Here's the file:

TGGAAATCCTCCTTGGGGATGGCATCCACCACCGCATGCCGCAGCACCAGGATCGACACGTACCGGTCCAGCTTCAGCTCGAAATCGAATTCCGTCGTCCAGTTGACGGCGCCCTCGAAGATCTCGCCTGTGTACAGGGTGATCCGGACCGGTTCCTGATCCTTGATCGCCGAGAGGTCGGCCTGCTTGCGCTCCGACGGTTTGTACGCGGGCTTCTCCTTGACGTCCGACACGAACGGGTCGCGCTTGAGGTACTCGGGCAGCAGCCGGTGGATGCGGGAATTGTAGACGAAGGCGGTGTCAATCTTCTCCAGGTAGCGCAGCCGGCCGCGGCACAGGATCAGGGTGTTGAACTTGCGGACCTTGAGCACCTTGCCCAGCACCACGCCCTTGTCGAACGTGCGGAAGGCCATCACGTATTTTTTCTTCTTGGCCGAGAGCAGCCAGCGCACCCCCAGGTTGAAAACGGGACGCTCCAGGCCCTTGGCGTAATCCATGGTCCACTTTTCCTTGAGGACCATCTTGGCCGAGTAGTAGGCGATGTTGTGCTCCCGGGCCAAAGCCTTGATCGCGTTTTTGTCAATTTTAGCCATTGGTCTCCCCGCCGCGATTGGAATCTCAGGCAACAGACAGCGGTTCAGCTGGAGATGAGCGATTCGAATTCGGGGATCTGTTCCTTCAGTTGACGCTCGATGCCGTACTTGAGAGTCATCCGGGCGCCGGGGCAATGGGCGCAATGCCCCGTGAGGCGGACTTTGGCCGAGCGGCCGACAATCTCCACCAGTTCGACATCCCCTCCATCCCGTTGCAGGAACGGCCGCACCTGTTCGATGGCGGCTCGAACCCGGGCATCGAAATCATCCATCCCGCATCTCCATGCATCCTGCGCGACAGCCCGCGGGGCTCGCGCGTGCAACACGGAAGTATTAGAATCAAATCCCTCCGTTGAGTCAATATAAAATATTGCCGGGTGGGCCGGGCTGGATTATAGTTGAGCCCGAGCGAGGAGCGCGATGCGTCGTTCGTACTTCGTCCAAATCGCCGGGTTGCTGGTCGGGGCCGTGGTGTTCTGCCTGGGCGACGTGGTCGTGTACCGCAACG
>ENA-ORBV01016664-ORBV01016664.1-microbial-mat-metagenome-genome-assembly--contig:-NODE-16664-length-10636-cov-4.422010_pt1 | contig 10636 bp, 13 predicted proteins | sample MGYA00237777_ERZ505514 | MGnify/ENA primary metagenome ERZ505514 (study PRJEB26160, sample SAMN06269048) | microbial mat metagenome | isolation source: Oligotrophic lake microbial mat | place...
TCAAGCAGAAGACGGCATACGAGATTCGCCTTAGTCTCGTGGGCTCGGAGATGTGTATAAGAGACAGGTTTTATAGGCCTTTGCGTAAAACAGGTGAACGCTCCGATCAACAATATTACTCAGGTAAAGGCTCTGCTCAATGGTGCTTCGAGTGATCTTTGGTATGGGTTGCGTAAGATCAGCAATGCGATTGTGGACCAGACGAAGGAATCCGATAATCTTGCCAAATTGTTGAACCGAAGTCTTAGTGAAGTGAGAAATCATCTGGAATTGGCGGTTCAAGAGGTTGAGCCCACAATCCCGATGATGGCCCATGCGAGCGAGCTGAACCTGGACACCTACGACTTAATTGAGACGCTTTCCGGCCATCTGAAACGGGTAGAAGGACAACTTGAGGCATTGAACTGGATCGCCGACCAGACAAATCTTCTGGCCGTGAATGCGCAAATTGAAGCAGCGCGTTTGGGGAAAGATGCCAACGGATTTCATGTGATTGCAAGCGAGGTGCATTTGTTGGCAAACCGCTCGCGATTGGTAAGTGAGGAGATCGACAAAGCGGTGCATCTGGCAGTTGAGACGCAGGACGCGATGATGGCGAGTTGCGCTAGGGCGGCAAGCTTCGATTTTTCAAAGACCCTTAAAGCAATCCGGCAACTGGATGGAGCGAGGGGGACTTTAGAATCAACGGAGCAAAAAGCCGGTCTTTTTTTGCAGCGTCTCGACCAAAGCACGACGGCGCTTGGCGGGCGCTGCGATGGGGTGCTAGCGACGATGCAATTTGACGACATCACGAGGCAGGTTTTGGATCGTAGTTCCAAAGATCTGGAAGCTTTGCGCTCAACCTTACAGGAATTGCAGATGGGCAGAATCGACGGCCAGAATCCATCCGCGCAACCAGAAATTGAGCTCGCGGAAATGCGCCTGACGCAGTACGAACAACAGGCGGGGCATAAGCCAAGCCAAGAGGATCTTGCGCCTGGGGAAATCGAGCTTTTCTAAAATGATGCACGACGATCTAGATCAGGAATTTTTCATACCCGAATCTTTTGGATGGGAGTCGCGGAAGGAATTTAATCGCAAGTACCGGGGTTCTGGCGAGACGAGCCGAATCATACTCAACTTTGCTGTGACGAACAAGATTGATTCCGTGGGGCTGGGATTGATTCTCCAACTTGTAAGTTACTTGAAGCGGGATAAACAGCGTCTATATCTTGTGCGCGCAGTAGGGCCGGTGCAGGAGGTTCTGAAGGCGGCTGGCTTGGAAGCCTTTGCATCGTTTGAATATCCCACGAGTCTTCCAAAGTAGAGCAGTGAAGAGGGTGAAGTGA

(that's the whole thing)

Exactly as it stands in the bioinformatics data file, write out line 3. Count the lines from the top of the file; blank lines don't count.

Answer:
TCAAGCAGAAGACGGCATACGAGATTCGCCTTAGTCTCGTGGGCTCGGAGATGTGTATAAGAGACAGGTTTTATAGGCCTTTGCGTAAAACAGGTGAACGCTCCGATCAACAATATTACTCAGGTAAAGGCTCTGCTCAATGGTGCTTCGAGTGATCTTTGGTATGGGTTGCGTAAGATCAGCAATGCGATTGTGGACCAGACGAAGGAATCCGATAATCTTGCCAAATTGTTGAACCGAAGTCTTAGTGAAGTGAGAAATCATCTGGAATTGGCGGTTCAAGAGGTTGAGCCCACAATCCCGATGATGGCCCATGCGAGCGAGCTGAACCTGGACACCTACGACTTAATTGAGACGCTTTCCGGCCATCTGAAACGGGTAGAAGGACAACTTGAGGCATTGAACTGGATCGCCGACCAGACAAATCTTCTGGCCGTGAATGCGCAAATTGAAGCAGCGCGTTTGGGGAAAGATGCCAACGGATTTCATGTGATTGCAAGCGAGGTGCATTTGTTGGCAAACCGCTCGCGATTGGTAAGTGAGGAGATCGACAAAGCGGTGCATCTGGCAGTTGAGACGCAGGACGCGATGATGGCGAGTTGCGCTAGGGCGGCAAGCTTCGATTTTTCAAAGACCCTTAAAGCAATCCGGCAACTGGATGGAGCGAGGGGGACTTTAGAATCAACGGAGCAAAAAGCCGGTCTTTTTTTGCAGCGTCTCGACCAAAGCACGACGGCGCTTGGCGGGCGCTGCGATGGGGTGCTAGCGACGATGCAATTTGACGACATCACGAGGCAGGTTTTGGATCGTAGTTCCAAAGATCTGGAAGCTTTGCGCTCAACCTTACAGGAATTGCAGATGGGCAGAATCGACGGCCAGAATCCATCCGCGCAACCAGAAATTGAGCTCGCGGAAATGCGCCTGACGCAGTACGAACAACAGGCGGGGCATAAGCCAAGCCAAGAGGATCTTGCGCCTGGGGAAATCGAGCTTTTCTAAAATGATGCACGACGATCTAGATCAGGAATTTTTCATACCCGAATCTTTTGGATGGGAGTCGCGGAAGGAATTTAATCGCAAGTACCGGGGTTCTGGCGAGACGAGCCGAATCATACTCAACTTTGCTGTGACGAACAAGATTGATTCCGTGGGGCTGGGATTGATTCTCCAACTTGTAAGTTACTTGAAGCGGGATAAACAGCGTCTATATCTTGTGCGCGCAGTAGGGCCGGTGCAGGAGGTTCTGAAGGCGGCTGGCTTGGAAGCCTTTGCATCGTTTGAATATCCCACGAGTCTTCCAAAGTAGAGCAGTGAAGAGGGTGAAGTGA